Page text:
Soul searching and commerce on the Camino de Santiago

Not long ago, only a few people would make the pilgrimage to Santiago de Compostela in Spain.

Now, over 200,000 people a year spend several gruelling weeks along the route.

Traditionalists turn up their noses at the crowds, but the rewards are still vast.

In the Middle Ages, pilgrimages were neither a quest for meaning, nor an opportunity for contemplation, nor an event.

People had real worries and pilgrimages were part of a deal.

On the one hand was the willingness of the faithful to suffer, on the other was God’s capacity for deliverance.

The one walks, the other heals — a transaction based on reciprocity.

Similar to mendicants, pilgrims had no possessions beyond what they carried with them: a walking stick, a small sack of belongings, a gourd full of drinking water and the clothes on their back.

They were filled with reverence and, not uncommonly, a thirst for adventure.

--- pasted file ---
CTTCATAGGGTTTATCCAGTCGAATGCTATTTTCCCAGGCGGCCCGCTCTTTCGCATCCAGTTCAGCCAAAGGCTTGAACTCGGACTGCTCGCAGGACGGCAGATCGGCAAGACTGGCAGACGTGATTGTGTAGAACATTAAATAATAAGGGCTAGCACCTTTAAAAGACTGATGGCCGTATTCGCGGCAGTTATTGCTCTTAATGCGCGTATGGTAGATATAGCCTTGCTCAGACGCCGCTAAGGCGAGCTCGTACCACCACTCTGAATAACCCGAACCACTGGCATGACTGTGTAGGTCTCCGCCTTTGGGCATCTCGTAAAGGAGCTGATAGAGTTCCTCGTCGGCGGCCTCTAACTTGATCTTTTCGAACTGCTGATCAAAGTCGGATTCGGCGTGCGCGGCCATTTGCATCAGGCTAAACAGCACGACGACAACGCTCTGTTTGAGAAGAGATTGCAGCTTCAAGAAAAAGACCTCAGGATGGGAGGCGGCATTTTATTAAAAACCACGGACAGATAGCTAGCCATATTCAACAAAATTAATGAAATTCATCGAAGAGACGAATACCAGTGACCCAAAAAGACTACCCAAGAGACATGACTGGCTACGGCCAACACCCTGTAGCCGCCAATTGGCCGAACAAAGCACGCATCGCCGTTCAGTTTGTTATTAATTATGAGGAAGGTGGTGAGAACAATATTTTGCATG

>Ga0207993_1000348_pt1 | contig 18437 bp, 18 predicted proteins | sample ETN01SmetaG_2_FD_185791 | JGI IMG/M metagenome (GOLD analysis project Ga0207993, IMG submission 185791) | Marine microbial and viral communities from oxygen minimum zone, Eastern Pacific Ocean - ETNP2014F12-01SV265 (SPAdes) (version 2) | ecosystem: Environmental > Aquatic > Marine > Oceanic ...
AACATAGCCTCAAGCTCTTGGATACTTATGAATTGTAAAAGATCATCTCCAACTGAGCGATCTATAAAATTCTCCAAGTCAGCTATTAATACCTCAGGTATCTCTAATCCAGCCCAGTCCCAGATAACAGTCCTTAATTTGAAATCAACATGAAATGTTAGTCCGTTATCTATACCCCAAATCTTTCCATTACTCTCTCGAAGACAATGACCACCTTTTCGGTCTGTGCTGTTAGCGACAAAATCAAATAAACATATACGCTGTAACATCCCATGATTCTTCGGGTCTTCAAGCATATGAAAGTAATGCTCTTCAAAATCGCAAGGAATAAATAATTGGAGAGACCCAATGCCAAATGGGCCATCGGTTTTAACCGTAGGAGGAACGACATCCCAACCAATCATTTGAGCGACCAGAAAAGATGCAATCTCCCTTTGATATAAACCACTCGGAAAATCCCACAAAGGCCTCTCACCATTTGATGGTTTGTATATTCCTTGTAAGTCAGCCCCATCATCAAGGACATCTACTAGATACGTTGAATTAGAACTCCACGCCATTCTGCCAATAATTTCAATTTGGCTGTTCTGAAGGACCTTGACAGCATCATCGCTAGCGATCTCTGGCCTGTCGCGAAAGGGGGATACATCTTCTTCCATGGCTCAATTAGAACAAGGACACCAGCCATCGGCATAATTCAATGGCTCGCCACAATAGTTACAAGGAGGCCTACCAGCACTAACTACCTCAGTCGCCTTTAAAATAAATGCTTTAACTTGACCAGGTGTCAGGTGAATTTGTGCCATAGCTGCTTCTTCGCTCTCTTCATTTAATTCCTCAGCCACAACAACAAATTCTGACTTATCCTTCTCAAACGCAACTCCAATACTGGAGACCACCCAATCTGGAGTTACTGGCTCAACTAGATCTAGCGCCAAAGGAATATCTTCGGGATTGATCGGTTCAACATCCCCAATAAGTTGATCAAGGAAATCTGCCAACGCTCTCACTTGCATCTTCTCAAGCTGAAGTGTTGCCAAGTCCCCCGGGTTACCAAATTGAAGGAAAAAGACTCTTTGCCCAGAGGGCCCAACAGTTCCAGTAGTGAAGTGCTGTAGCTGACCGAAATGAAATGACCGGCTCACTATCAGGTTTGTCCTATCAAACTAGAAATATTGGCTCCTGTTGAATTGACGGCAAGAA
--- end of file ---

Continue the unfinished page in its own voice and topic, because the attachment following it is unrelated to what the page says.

The grave of St. James in Santiago de Compostela has been a pilgrimage site for over 1,000 years.

When times were quiet, only a dozen people would make the effort.

At other times, it would be a couple of thousand.

But the quiet years are over.

More than 200,000 people followed the Way of St. James last year. And this year, those who make money from the steady stream of wayfarers are in a particularly celebratory mood.

Four million copies of the book “I’m Off Then: Losing and Finding Myself on the Camino de Santiago” by German TV celebrity Hape Kerkeling have been sold in Germany, and its impact has been huge: Since its publication in German nine years ago, Germans have made up the largest share of foreigners making the pilgrimage.

Last year, according to church statistics, 16,000 of them turned up in Santiago, a new record. And now, German public television station ARD is making the movie. Continue reading


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